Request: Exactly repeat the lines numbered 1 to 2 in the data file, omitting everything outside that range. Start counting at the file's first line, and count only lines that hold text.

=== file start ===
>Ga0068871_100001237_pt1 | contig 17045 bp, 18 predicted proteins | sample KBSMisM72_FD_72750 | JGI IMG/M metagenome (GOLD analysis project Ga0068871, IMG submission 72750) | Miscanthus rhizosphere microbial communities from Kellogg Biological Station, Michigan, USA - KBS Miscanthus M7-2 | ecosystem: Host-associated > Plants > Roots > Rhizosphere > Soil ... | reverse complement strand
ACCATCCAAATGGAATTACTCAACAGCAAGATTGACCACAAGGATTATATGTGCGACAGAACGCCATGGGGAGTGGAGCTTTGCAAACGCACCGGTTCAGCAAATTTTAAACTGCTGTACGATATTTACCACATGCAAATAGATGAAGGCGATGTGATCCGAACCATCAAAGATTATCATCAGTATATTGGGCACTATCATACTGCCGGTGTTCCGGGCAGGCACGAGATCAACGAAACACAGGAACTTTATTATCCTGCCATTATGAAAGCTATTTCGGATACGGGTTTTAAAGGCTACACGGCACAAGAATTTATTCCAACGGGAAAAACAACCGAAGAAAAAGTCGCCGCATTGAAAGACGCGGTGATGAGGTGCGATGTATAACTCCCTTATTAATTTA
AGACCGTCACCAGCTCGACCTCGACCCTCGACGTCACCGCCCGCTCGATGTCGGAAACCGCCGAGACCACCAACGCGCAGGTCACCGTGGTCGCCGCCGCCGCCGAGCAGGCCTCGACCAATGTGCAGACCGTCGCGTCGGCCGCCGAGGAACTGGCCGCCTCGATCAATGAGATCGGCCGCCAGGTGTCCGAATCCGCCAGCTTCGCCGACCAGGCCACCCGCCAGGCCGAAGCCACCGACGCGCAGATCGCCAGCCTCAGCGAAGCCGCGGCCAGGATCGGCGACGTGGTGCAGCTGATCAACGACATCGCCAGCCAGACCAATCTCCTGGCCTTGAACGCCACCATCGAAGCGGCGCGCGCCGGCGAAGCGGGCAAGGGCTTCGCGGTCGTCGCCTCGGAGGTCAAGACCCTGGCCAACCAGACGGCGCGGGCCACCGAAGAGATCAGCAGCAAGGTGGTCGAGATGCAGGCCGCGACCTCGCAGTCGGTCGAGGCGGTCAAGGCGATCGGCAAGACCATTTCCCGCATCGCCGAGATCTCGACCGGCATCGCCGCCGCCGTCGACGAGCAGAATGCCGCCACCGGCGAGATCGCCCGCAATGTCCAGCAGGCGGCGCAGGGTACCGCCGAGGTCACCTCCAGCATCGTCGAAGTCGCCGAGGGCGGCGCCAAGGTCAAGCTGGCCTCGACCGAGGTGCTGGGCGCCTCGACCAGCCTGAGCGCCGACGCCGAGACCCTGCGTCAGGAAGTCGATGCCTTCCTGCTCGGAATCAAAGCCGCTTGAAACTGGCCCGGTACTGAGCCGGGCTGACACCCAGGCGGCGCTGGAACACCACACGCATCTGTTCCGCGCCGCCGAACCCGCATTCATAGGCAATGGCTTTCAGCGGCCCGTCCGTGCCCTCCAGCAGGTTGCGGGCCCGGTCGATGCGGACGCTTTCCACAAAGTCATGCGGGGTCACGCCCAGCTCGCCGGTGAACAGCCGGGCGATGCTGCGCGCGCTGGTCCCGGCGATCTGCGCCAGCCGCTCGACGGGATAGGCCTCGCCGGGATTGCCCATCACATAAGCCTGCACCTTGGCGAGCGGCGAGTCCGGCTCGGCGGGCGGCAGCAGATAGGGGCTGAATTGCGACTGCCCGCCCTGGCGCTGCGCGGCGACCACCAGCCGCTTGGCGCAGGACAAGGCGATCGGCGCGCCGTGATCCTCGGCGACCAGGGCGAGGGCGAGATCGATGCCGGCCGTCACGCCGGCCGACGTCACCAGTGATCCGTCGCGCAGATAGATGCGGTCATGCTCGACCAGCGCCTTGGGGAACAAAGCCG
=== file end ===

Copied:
>Ga0068871_100001237_pt1 | contig 17045 bp, 18 predicted proteins | sample KBSMisM72_FD_72750 | JGI IMG/M metagenome (GOLD analysis project Ga0068871, IMG submission 72750) | Miscanthus rhizosphere microbial communities from Kellogg Biological Station, Michigan, USA - KBS Miscanthus M7-2 | ecosystem: Host-associated > Plants > Roots > Rhizosphere > Soil ... | reverse complement strand
ACCATCCAAATGGAATTACTCAACAGCAAGATTGACCACAAGGATTATATGTGCGACAGAACGCCATGGGGAGTGGAGCTTTGCAAACGCACCGGTTCAGCAAATTTTAAACTGCTGTACGATATTTACCACATGCAAATAGATGAAGGCGATGTGATCCGAACCATCAAAGATTATCATCAGTATATTGGGCACTATCATACTGCCGGTGTTCCGGGCAGGCACGAGATCAACGAAACACAGGAACTTTATTATCCTGCCATTATGAAAGCTATTTCGGATACGGGTTTTAAAGGCTACACGGCACAAGAATTTATTCCAACGGGAAAAACAACCGAAGAAAAAGTCGCCGCATTGAAAGACGCGGTGATGAGGTGCGATGTATAACTCCCTTATTAATTTA